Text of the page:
All the films from all the editions, including those subsequently removed, presently totalling 1167. An easy way of seeing how…
The Wrong Man
Somewhere...somewhere there must be the right man!
True story of an innocent man mistaken for a criminal.
An innocent man has nothing to fear, remember that.
The "innocent man wrongly accused" is perhaps Alfred Hitchcock's favorite story to tell. Possibly because it was one of his greatest fears, being accused by the same authorities that can strip away your livelihood. Hitchcock would visit this theme in the 1930s with the brilliant 39 Steps and revisit it in different forms throughout his career right up to the 70s with the underrated Frenzy.
It's appropriate then that Hitchcock would pick this story to tell as one of his rare films based on true events. On the surface The Wrong Man looks like a typical film from…
Truth is stranger than fiction at times and the story of Manny Balestrero is certainly that. The retelling of the real-life saga couldn't have fallen into more fitting hands than Hitchcock's who built an entire career off the back of placing the Everyman inside the most difficult of situations.
There is certainly a different feel to what is essentially a docudrama concentrating on the low level details of Manny's life. Instead of the typical Hitchcock tropes that build in carefully delayed moments of suspense the thrills are low key to make us aware of the effects the arrest has on his life. Whether it is his wife suffering her mental breakdown or viewing the jailing process through his eyes we…
Wow, Hitchcock had a great decade in the fifties. I mean he was always prolific but his creative output in those years alone is remarkably impressive. Rear Window, Strangers on a Train, Vertigo, North by North-West, he was just churning out hits like nobody's business. Now don't get me wrong, he had some gems in the forties too (Shadow of a Doubt anyone?), but I would argue that the Master of Suspense really hit his stride in this decade. However, The Wrong Man can't quite hold it's own against some of his better work, but even lesser Hitchcock is often pretty damn good.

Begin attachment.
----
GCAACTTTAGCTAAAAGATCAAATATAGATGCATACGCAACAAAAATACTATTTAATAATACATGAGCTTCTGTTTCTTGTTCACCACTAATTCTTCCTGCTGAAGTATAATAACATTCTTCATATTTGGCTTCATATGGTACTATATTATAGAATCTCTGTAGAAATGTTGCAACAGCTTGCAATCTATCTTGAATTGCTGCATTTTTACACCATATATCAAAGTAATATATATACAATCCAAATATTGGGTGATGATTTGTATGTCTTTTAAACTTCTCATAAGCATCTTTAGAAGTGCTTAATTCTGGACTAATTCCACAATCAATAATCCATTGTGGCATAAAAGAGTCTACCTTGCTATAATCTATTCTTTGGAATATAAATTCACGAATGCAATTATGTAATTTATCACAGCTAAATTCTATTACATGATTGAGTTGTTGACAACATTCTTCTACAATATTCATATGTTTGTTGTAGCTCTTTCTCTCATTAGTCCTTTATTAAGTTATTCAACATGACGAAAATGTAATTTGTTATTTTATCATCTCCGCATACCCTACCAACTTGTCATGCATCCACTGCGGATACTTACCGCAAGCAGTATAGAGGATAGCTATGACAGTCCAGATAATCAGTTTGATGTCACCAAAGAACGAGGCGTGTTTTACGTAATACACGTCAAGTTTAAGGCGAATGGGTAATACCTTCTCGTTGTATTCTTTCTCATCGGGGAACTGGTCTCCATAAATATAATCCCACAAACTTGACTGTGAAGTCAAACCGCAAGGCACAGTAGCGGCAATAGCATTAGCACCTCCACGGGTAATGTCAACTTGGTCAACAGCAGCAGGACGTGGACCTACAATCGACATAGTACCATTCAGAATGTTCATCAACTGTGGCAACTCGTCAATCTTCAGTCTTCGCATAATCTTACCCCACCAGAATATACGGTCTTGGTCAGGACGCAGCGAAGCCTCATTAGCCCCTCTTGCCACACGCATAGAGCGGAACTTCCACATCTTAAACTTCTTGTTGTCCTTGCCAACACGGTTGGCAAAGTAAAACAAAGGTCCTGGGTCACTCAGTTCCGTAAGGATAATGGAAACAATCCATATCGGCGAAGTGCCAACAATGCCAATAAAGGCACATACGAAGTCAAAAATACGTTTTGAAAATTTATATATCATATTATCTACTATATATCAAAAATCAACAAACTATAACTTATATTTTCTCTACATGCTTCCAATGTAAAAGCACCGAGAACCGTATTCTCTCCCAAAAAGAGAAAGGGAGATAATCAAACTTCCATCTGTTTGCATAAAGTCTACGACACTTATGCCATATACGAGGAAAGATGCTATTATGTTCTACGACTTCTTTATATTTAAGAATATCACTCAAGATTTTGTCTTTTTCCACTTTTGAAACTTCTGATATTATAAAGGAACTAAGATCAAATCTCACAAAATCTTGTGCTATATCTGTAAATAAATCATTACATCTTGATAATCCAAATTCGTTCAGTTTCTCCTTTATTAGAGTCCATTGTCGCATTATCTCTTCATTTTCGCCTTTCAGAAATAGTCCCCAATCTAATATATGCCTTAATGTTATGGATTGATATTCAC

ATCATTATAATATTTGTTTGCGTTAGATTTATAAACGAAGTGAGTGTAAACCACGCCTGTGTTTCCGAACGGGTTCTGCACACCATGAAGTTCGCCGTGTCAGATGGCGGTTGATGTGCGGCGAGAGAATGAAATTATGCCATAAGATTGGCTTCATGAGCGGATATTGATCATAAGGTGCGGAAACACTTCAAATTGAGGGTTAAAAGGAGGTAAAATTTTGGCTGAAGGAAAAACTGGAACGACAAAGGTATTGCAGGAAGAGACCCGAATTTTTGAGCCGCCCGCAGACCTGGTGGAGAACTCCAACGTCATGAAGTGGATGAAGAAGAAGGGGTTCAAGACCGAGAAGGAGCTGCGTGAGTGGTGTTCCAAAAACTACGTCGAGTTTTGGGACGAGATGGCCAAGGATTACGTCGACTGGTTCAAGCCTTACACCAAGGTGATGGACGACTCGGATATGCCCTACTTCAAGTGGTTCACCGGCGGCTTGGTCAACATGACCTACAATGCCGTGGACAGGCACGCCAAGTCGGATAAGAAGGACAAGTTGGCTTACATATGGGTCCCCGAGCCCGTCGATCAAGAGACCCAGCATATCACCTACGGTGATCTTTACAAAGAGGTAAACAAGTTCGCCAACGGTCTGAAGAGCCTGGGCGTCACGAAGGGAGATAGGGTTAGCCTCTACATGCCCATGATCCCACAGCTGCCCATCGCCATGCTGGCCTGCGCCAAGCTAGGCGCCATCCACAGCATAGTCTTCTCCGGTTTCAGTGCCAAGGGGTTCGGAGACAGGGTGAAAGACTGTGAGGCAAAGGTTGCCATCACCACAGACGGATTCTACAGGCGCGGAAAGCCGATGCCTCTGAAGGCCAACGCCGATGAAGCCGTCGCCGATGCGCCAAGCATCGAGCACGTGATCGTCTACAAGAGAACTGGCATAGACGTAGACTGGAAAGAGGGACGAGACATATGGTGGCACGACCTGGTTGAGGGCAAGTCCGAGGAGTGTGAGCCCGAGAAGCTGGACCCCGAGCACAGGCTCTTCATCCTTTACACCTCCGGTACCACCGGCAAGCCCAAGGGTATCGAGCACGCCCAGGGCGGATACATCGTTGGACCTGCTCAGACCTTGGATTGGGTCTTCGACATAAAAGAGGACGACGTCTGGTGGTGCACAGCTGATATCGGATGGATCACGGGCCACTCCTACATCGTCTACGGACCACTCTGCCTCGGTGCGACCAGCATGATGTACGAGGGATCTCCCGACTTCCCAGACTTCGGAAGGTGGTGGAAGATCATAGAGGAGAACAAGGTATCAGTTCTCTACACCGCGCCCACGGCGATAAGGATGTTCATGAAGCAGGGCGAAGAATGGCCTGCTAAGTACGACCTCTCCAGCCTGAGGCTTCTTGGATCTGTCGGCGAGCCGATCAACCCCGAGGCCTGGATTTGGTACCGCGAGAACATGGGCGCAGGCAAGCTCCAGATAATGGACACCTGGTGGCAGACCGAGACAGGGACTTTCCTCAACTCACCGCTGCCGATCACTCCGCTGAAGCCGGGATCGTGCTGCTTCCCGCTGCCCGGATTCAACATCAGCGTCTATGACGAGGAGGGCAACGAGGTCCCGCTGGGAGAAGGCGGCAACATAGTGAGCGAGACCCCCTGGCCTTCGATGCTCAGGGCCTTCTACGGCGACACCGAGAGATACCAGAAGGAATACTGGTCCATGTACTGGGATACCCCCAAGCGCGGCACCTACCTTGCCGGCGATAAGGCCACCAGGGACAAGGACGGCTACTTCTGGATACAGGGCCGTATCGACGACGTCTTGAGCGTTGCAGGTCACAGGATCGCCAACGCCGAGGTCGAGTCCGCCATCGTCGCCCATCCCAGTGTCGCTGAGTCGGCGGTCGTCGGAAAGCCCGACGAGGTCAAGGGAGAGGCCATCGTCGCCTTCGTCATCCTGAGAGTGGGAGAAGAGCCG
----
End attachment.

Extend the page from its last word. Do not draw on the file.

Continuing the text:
The Wrong Man begins unusually with Alfred Hitchcock himself introducing the movie as a true story. Henry…
This somehow feels like an odd man out in Hitchcock's filmography. Based on real events, this feels almost like a fictionalized documentary of sorts. It is distant, methodical and dead serious. No snazzy camera angles, no pitchblack humour, just the story and what it contains.
And I loved it.
Fonda and Miles are absolutely breathtaking in this tale of mistaken identity. Their performances suck you in and once you're there they just won't let go. I was 100% invested and that is not something that happens often with films like this. Fonda's transition from desperation to cooperation to complete and utter fear is astonishing and is what makes…
#10 in the Reverse Hitchcock Project
The film has an intro from Hitch himself, shown in silhouette, saying this was a different type of thriller than the ones he had done before.
Over the credits we have jaunty dance music, and underneath we see a club band, with maracas, and Henry Fonda on the double bass – a marvellous three minute intro into which to place our man in a recognisable setting.
Then to the subway, and a deserted train (and my goodness doesn’t Jane Fonda resemble her father?), all very ordinary.
I find it interesting that Fonda, by all accounts such a cold man off the screen, can give his characters such warmth and approachability, and so it is…
The most terrifying and consequently least enjoyable Hitchcock movie I've seen. It's based on the true story of an innocent man arrested for armed robbery.